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Credit Counseling

Credit Counseling
A Debt Management Tool, but With Drawbacks.

Helps Your Finances . Not Your Balances.

No Debt Reduction

Credit counseling is a debt management tool that can help you manage your money and create a plan to pay off your debt. Credit counseling won’t reduce the amount of debt you owe. They’ll work with you to create a strategy to manage your credit and pay off your debt. Sometimes it is paired with a debt management plan (or DMP), which may incur an additional fee, even if it is done through a non-profit agency. There are many options for credit counseling agencies. It’s best to do your research and find one that is in good standing with the Better Business Bureau. You will also want to make sure that they are accredited by the National Foundation of Credit Counseling (NFCC) or the Financial Counseling Association of America (FCAA).

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Important information that you need to know.

A Deeper Look at Credit Counseling

If your credit counselor reviews your financial information and determines that a DMP is the best route for you, they will work with your creditors to negotiate payment terms that work within your budget, including lower monthly payments or lower interest rates. If your creditors agree to the DMP, you would send your monthly payment to your counseling agency and they would distribute payments to your creditors. The benefit is that your creditors would no longer be contacting you. The downside is that it typically takes between three to five years to complete the process. And, your credit counseling agency can require you to give up your credit cards until you’ve completed your DMP.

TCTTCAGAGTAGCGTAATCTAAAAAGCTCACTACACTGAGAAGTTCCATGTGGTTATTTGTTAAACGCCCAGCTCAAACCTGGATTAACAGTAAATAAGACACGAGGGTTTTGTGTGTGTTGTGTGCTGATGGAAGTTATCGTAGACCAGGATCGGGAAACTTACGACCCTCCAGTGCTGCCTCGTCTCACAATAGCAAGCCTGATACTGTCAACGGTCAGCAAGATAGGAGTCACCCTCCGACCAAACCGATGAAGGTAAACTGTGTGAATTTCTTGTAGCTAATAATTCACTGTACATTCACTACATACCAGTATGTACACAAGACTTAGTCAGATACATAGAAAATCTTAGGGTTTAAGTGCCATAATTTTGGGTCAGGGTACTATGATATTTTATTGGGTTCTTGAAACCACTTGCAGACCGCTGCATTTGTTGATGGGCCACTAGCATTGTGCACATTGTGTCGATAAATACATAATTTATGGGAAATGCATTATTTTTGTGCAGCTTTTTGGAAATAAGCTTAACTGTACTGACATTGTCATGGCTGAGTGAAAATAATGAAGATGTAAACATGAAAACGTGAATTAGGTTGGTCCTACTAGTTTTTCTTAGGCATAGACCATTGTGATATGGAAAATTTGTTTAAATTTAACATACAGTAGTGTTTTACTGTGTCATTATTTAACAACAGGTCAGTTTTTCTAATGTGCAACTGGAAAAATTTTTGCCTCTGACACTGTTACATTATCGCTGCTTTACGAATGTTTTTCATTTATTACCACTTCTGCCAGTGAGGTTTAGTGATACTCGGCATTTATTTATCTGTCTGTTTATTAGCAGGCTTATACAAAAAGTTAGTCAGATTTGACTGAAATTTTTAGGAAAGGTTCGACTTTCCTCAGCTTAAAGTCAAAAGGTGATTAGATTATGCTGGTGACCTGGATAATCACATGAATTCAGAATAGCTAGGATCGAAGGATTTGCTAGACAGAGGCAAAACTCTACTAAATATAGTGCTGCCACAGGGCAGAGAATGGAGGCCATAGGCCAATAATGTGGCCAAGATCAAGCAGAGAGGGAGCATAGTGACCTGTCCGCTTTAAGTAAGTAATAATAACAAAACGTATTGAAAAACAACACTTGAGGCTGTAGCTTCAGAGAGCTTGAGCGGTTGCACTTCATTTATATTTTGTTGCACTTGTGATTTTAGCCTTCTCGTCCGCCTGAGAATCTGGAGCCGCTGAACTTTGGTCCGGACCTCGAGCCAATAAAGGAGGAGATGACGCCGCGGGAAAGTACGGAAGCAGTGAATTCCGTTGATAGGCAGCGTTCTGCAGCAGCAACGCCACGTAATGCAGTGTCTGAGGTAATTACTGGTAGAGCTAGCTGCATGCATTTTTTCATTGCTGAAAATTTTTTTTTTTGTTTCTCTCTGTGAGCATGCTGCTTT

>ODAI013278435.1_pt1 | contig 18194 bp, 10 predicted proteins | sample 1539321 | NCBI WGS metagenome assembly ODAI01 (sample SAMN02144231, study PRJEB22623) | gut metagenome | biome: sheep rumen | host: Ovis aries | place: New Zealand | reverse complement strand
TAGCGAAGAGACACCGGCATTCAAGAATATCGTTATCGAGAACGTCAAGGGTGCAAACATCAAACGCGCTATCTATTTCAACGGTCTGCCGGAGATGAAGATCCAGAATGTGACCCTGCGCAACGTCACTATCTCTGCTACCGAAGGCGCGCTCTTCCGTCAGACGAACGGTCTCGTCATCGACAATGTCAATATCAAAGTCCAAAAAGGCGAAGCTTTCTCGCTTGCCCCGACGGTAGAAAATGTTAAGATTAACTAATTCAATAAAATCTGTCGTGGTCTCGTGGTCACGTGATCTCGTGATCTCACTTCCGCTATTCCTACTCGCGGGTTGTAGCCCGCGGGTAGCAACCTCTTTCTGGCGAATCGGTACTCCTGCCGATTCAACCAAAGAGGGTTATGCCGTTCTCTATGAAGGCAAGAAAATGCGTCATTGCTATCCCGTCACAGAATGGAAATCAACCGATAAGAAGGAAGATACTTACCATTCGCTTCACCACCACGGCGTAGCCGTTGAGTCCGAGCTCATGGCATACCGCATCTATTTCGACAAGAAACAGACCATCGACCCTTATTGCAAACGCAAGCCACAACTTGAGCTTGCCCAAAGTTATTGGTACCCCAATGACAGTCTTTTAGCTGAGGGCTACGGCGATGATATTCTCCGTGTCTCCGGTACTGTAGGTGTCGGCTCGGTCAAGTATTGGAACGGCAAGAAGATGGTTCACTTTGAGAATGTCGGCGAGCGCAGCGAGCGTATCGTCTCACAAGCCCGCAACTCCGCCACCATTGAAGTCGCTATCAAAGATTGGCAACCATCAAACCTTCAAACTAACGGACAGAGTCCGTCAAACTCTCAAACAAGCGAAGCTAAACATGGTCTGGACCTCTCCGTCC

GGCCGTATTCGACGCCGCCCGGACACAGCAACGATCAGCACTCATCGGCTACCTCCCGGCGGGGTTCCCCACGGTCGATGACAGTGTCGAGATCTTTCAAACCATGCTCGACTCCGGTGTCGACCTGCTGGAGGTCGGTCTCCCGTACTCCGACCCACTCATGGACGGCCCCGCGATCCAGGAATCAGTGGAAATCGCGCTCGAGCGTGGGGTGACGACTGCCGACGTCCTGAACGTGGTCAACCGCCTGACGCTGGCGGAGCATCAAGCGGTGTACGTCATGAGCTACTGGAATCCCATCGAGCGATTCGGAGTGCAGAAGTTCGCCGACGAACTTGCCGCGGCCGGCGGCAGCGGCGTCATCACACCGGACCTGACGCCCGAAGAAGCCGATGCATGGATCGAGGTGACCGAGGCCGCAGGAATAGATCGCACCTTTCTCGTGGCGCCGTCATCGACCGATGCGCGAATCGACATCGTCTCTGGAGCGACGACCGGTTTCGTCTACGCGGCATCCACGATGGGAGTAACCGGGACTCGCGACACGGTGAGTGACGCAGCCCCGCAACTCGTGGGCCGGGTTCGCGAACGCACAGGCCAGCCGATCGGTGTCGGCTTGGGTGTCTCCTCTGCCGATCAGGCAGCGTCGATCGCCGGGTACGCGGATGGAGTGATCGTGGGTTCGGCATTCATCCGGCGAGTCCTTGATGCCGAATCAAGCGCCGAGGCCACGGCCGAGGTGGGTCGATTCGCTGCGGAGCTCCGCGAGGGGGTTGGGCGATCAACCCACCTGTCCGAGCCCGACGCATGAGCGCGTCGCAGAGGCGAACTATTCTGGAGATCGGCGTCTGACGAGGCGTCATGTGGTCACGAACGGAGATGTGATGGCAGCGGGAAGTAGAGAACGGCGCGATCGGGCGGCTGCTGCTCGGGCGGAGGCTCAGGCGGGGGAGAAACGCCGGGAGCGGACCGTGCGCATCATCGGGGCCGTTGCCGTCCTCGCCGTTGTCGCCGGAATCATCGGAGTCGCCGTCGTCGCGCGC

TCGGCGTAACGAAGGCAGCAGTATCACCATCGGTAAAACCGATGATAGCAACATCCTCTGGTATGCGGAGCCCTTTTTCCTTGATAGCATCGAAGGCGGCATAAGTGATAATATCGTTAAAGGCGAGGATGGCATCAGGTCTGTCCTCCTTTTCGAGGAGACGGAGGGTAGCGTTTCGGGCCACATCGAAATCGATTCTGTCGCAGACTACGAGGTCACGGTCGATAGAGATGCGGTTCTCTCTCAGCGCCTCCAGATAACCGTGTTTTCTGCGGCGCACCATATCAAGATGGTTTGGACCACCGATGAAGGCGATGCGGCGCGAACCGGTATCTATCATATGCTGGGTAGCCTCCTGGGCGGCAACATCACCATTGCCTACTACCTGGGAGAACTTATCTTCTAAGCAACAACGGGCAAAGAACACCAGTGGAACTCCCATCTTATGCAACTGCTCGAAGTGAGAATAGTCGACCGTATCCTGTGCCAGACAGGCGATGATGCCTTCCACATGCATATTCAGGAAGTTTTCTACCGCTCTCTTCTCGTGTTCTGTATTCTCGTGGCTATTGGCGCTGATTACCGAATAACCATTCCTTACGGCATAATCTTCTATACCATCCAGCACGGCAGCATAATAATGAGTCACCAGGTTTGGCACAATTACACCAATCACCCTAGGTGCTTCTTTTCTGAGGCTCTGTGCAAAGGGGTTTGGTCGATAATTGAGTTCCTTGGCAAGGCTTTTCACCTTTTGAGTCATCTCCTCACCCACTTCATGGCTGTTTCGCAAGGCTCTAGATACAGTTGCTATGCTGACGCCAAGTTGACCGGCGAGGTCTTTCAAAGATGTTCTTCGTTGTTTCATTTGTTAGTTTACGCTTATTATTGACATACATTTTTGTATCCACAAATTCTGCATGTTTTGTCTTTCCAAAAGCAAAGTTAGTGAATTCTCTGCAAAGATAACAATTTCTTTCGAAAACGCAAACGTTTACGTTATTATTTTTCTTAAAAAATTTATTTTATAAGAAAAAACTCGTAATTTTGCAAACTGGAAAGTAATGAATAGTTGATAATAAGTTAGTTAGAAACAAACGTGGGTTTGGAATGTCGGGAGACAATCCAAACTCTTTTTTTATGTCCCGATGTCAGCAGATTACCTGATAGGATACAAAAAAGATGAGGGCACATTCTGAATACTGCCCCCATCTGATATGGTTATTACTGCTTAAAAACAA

Concerned man wearing military fatigues speaking with a counselor.

Self-Served Interests?

Credit counseling firms are compensated by the credit card companies themselves.

They are paid a fee for your on-time payments. CBS News reports, “The biggest source of incomes for debt counseling services come from the credit card companies themselves. Creditors kick back a percentage of each monthly payment to the debt counselor. The credit counseling company wants to place you in a debt management program, so it can earn money from creditors.”

Be sure you do your homework when choosing a credit counseling service to ensure you’re being fairly represented.
There's upsides and downsides. Let's take a look.

Pros and Cons of Credit Counseling

Positive Impacts

Potential Cons

The Bottom Line on Credit Counseling

Though it is hard to come up with firm numbers, it is estimated that about 25% of consumers that enroll in DMPs complete them successfully. Ask the credit counseling service about the completion rate of their clients and be honest with yourself whether the monthly payment they demand is one you can afford to make each month.
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